It would have been nice to get a bit more explicit praise, but moving onto things that can be improved makes sense in the context of a course that I am following and which itself forms a part of larger scheme of development.

“Rather boringly I’m afraid I have concentrated most of this feedback on a few technical issues that do need to be ironed out as soon as possible to allow your outcome to match your critical thinking. Hopefully this will put you in a strong position both conceptually and technically for the next module.”

Onto the specifics. First: “There is an overall red colour cast in all of the street pictures.” This is followed by a detailed description of how to correct while editing the images.

I find this useful and annoying in equal measure! Useful, because my use of Lightroom is very much self taught in a very hit and miss way. One of the things I’ve noted as a possible side-project during the level 1 courses is to work a bit on my workflow and how I work with images after they have been created initially and a particular area of focus would be how I deal with colour. The techniques outlined here are instantly applicable and can be incorporated into my expanding repertoire of standard actions while preparing pictures for inclusion on the blog or for individual assignments. It’s annoying however, because I actually applied the basic Lightroom “Cloudy” white balance setting to all the street images as they seemed a bit cold. The easy way to achieve much the same result as via David’s method would be simply to revert the pictures to “As Shot”.  How embarrassing!

Chromatic Aberation reared it’s ugly fringe again too. All the street shots were taken with the same rather old 24mm f2.8 Nikkor prime. Leaving aside the fact that I should have spotted this myself (and corrected it in Lightroom), Level 1 of the BA lays the most emphasis on the straightforwardly technical aspects of photography, and I should definitely review my basic kit and replace the worse bits of it with something better as I work through the next two courses before moving onto level 2. Generally, my set of lenses is good, but old and second hand, chosen as much for price as for performance; There have been issues with some of the other lenses I’ve used with my D50 during TAoP and this may be the next place for me to focus my attention after replacing my DSLR body with something that is less ten years old…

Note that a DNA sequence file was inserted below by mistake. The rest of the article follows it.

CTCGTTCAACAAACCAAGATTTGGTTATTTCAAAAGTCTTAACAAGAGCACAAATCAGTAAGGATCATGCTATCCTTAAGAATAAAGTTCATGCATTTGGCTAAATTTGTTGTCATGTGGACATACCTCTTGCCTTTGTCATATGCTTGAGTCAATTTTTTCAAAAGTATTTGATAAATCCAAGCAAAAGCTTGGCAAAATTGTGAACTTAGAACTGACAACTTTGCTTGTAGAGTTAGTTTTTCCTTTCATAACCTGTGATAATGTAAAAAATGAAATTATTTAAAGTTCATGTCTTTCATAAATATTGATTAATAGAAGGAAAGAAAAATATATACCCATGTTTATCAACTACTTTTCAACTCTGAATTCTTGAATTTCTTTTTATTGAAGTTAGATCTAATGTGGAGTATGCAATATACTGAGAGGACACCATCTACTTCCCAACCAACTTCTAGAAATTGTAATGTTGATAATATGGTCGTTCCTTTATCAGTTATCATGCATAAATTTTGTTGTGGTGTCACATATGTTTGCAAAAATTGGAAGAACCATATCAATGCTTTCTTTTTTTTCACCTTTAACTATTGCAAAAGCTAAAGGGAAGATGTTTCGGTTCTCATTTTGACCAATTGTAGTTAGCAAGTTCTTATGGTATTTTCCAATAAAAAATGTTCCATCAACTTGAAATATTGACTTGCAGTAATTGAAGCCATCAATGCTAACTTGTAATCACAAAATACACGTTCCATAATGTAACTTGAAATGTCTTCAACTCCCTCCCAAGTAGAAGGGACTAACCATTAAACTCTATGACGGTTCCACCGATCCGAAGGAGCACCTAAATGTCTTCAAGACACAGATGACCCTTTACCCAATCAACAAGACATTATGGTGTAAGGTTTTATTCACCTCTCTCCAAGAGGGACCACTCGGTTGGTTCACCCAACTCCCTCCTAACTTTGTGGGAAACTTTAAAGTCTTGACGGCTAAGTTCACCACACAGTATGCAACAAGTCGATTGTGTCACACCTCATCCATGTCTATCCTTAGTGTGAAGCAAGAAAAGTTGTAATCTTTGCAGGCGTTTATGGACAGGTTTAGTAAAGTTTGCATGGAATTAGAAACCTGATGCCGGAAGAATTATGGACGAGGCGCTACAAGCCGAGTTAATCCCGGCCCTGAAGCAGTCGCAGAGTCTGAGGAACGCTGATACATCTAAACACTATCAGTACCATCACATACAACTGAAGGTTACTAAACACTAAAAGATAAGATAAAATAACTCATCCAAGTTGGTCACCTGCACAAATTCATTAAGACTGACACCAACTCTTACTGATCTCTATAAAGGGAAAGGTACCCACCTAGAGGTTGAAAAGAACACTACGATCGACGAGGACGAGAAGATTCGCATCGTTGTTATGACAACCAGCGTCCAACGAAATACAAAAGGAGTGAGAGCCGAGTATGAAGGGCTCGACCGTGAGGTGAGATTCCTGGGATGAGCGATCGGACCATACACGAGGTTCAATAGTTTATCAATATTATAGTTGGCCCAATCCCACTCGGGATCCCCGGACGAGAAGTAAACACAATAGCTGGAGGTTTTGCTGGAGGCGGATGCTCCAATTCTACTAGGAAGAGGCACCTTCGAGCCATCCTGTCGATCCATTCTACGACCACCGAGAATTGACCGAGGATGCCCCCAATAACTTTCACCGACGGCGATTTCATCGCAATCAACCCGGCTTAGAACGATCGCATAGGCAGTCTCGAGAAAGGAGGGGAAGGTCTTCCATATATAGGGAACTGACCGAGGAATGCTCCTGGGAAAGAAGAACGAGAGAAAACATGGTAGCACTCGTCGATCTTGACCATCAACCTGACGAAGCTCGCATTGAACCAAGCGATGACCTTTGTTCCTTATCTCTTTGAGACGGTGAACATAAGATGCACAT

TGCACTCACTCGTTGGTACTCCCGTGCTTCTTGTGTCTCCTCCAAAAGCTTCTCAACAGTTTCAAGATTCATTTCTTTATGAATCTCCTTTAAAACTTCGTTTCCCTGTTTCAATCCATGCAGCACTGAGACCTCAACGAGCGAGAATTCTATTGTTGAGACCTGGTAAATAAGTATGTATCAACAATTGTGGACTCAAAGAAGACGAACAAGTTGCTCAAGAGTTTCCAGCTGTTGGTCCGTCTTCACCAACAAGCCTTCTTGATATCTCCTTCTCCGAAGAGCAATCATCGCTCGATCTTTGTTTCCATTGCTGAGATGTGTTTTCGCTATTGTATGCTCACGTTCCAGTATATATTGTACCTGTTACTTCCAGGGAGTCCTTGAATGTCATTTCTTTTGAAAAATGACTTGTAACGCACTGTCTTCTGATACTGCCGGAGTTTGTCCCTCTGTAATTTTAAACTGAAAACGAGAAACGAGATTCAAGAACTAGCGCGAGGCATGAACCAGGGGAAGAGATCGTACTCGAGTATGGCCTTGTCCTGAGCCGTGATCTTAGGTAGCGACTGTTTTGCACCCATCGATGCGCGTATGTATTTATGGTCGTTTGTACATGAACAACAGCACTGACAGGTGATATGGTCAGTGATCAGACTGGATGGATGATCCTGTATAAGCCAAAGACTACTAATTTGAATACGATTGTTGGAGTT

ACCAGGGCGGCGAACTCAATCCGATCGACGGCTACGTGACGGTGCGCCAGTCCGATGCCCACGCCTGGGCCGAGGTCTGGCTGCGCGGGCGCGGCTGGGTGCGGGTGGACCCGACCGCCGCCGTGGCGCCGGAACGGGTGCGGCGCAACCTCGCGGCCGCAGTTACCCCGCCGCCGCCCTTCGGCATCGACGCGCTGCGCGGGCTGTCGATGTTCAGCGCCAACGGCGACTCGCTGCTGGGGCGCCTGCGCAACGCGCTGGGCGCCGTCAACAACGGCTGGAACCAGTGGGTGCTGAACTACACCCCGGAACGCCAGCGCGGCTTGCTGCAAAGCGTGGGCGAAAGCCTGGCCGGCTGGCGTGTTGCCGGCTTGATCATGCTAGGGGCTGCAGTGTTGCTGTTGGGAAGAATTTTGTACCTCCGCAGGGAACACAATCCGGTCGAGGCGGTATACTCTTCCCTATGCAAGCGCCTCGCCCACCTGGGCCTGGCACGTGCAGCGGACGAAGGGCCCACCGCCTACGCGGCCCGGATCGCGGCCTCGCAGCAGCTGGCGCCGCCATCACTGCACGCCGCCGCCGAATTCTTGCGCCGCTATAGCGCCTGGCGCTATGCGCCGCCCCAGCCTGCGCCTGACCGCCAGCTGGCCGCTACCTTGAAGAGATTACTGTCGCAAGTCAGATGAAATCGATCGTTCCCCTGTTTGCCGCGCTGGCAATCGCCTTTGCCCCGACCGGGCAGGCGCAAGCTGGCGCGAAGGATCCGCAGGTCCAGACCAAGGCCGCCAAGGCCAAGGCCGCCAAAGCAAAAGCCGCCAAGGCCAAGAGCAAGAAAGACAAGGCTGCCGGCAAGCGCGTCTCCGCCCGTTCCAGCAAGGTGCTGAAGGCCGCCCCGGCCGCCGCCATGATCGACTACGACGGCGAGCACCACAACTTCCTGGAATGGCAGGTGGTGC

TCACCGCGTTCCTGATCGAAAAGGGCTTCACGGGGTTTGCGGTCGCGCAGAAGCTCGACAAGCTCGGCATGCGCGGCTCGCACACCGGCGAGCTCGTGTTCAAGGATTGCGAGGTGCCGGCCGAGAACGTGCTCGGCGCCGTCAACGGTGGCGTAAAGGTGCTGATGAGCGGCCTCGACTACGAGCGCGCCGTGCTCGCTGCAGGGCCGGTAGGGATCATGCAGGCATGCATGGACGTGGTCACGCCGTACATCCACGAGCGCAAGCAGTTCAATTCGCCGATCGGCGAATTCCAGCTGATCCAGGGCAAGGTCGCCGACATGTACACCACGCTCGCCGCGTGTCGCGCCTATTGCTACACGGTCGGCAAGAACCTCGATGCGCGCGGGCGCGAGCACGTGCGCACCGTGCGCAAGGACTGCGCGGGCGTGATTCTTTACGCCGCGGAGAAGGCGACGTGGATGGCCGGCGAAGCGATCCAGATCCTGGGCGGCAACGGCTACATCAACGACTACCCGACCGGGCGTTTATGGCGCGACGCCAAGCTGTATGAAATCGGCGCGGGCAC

The other area for focussed criticism was the presentation of the assignment: “I was pleased to see you include a dummy for the book. This demonstrates well your thinking concerning potential presentation of the work. I realise this is level one and as such this is unlikely to have a huge bearing on marks but you might consider producing a slightly more polished version for assessment.”

I’ll also redo the Assignment 5 book dummy following the method detailed in the feedback: I’ll print the pictures as a strip and then fold them into shape rather than connecting individual prints.  The scoring board and tools are sitting in my Amazon basket, ready for me to click submit. I have worked out where to get it printed and just need to make up the composited file for printing.

I will also take some time to look at how pictures can be displayed online, both in WordPress and more generally. I have a basic knowledge of web design and it shouldn’t be beyond me to play about with the Javascript & the CSS styles around them. I’ve noted a couple of times during the course that photographers’ websites can often be shocking to navigate or even just as a platform for pictures; it would be good to turn this carping into something positive with regard to my own work!

And that – bar some best wishes for the future and a nice general appreciation of my work over the course – is that.

 “I would suggest enrolling on the ‘Context and Narrative’ module next.”